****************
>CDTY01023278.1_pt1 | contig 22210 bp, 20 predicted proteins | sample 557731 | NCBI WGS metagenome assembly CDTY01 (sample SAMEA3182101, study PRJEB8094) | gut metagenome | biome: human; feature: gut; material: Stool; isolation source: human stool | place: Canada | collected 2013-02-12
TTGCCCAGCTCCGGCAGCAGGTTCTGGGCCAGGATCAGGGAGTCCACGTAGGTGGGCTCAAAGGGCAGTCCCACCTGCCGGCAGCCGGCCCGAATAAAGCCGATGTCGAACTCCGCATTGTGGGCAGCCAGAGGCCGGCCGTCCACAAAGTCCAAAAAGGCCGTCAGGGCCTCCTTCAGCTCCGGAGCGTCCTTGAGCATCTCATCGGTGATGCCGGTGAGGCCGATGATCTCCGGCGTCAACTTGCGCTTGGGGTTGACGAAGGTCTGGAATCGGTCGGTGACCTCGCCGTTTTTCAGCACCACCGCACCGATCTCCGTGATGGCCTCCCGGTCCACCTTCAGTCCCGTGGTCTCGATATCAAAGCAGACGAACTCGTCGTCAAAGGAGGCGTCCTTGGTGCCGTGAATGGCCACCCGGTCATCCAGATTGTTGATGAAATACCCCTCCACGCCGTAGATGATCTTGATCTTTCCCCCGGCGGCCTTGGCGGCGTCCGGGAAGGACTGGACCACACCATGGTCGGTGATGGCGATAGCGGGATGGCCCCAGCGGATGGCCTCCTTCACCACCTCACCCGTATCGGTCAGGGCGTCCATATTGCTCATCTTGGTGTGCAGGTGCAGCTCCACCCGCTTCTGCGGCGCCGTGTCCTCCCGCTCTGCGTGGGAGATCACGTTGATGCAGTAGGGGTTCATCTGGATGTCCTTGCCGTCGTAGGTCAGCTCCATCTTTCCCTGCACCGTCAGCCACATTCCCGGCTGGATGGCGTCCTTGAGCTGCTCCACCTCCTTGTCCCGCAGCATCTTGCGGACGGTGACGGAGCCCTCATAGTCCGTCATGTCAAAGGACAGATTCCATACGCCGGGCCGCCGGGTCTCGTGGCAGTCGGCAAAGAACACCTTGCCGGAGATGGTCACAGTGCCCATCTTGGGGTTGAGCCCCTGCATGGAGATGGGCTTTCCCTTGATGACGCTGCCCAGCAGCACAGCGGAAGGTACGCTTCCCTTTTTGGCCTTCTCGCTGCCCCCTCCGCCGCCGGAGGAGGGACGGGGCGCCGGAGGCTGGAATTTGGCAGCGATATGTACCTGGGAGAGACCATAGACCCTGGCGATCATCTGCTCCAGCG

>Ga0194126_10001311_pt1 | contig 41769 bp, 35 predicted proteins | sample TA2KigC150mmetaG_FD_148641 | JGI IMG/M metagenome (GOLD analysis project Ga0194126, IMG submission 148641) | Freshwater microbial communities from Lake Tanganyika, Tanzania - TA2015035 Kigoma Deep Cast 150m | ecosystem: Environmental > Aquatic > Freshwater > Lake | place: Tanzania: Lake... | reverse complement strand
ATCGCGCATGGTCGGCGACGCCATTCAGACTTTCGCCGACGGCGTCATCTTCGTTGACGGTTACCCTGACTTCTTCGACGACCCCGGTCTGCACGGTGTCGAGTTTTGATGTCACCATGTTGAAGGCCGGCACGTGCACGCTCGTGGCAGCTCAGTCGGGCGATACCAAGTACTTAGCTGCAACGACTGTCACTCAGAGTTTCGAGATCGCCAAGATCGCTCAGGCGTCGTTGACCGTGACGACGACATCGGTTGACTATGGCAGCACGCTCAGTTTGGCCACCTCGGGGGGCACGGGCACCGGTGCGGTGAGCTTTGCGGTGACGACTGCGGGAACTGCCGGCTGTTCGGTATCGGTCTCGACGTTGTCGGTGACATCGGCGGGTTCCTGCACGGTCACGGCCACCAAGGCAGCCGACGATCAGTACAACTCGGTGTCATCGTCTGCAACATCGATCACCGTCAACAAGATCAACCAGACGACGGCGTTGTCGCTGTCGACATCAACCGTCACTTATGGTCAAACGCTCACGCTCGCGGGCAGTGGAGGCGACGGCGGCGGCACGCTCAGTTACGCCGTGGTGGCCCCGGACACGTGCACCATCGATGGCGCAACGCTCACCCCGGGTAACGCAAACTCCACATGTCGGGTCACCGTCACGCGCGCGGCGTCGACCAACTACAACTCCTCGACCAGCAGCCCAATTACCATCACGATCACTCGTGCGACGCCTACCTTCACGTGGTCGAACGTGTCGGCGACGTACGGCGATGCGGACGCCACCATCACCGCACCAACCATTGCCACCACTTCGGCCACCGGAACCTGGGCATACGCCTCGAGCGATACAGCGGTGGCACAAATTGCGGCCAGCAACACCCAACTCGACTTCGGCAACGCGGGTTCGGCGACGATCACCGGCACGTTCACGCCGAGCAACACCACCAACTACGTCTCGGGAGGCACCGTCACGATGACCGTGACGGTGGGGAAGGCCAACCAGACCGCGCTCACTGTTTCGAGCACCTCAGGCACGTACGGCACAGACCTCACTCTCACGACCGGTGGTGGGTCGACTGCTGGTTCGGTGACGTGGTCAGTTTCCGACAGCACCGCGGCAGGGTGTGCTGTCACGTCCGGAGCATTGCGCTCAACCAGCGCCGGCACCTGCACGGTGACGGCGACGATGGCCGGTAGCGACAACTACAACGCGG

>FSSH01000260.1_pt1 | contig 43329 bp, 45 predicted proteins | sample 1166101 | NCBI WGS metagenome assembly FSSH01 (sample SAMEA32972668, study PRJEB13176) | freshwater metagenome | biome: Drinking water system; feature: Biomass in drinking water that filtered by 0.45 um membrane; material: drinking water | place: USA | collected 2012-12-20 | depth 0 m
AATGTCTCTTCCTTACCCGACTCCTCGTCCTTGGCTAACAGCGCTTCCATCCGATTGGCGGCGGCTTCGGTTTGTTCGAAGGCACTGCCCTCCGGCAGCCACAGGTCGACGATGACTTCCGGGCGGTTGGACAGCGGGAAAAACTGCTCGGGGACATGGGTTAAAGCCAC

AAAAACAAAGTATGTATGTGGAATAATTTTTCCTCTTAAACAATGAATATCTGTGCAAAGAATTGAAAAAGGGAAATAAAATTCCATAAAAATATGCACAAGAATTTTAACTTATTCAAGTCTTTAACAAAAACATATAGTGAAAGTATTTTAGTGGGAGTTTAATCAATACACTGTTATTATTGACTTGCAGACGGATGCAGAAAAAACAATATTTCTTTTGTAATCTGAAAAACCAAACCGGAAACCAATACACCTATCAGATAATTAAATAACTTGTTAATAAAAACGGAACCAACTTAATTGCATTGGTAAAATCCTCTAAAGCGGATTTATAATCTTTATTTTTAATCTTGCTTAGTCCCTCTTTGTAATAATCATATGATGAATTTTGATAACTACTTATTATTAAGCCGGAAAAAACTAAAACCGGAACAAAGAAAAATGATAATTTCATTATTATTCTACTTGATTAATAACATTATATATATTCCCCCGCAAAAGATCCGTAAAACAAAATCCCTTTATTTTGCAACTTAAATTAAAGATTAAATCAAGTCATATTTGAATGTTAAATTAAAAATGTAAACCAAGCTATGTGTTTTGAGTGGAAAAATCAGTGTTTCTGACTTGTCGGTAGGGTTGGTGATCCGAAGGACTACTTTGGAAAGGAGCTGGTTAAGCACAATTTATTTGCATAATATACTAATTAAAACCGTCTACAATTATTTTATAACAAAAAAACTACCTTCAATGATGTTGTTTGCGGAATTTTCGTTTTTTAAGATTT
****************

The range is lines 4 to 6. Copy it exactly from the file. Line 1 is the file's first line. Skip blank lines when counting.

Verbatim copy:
ATCGCGCATGGTCGGCGACGCCATTCAGACTTTCGCCGACGGCGTCATCTTCGTTGACGGTTACCCTGACTTCTTCGACGACCCCGGTCTGCACGGTGTCGAGTTTTGATGTCACCATGTTGAAGGCCGGCACGTGCACGCTCGTGGCAGCTCAGTCGGGCGATACCAAGTACTTAGCTGCAACGACTGTCACTCAGAGTTTCGAGATCGCCAAGATCGCTCAGGCGTCGTTGACCGTGACGACGACATCGGTTGACTATGGCAGCACGCTCAGTTTGGCCACCTCGGGGGGCACGGGCACCGGTGCGGTGAGCTTTGCGGTGACGACTGCGGGAACTGCCGGCTGTTCGGTATCGGTCTCGACGTTGTCGGTGACATCGGCGGGTTCCTGCACGGTCACGGCCACCAAGGCAGCCGACGATCAGTACAACTCGGTGTCATCGTCTGCAACATCGATCACCGTCAACAAGATCAACCAGACGACGGCGTTGTCGCTGTCGACATCAACCGTCACTTATGGTCAAACGCTCACGCTCGCGGGCAGTGGAGGCGACGGCGGCGGCACGCTCAGTTACGCCGTGGTGGCCCCGGACACGTGCACCATCGATGGCGCAACGCTCACCCCGGGTAACGCAAACTCCACATGTCGGGTCACCGTCACGCGCGCGGCGTCGACCAACTACAACTCCTCGACCAGCAGCCCAATTACCATCACGATCACTCGTGCGACGCCTACCTTCACGTGGTCGAACGTGTCGGCGACGTACGGCGATGCGGACGCCACCATCACCGCACCAACCATTGCCACCACTTCGGCCACCGGAACCTGGGCATACGCCTCGAGCGATACAGCGGTGGCACAAATTGCGGCCAGCAACACCCAACTCGACTTCGGCAACGCGGGTTCGGCGACGATCACCGGCACGTTCACGCCGAGCAACACCACCAACTACGTCTCGGGAGGCACCGTCACGATGACCGTGACGGTGGGGAAGGCCAACCAGACCGCGCTCACTGTTTCGAGCACCTCAGGCACGTACGGCACAGACCTCACTCTCACGACCGGTGGTGGGTCGACTGCTGGTTCGGTGACGTGGTCAGTTTCCGACAGCACCGCGGCAGGGTGTGCTGTCACGTCCGGAGCATTGCGCTCAACCAGCGCCGGCACCTGCACGGTGACGGCGACGATGGCCGGTAGCGACAACTACAACGCGG

>FSSH01000260.1_pt1 | contig 43329 bp, 45 predicted proteins | sample 1166101 | NCBI WGS metagenome assembly FSSH01 (sample SAMEA32972668, study PRJEB13176) | freshwater metagenome | biome: Drinking water system; feature: Biomass in drinking water that filtered by 0.45 um membrane; material: drinking water | place: USA | collected 2012-12-20 | depth 0 m
AATGTCTCTTCCTTACCCGACTCCTCGTCCTTGGCTAACAGCGCTTCCATCCGATTGGCGGCGGCTTCGGTTTGTTCGAAGGCACTGCCCTCCGGCAGCCACAGGTCGACGATGACTTCCGGGCGGTTGGACAGCGGGAAAAACTGCTCGGGGACATGGGTTAAAGCCAC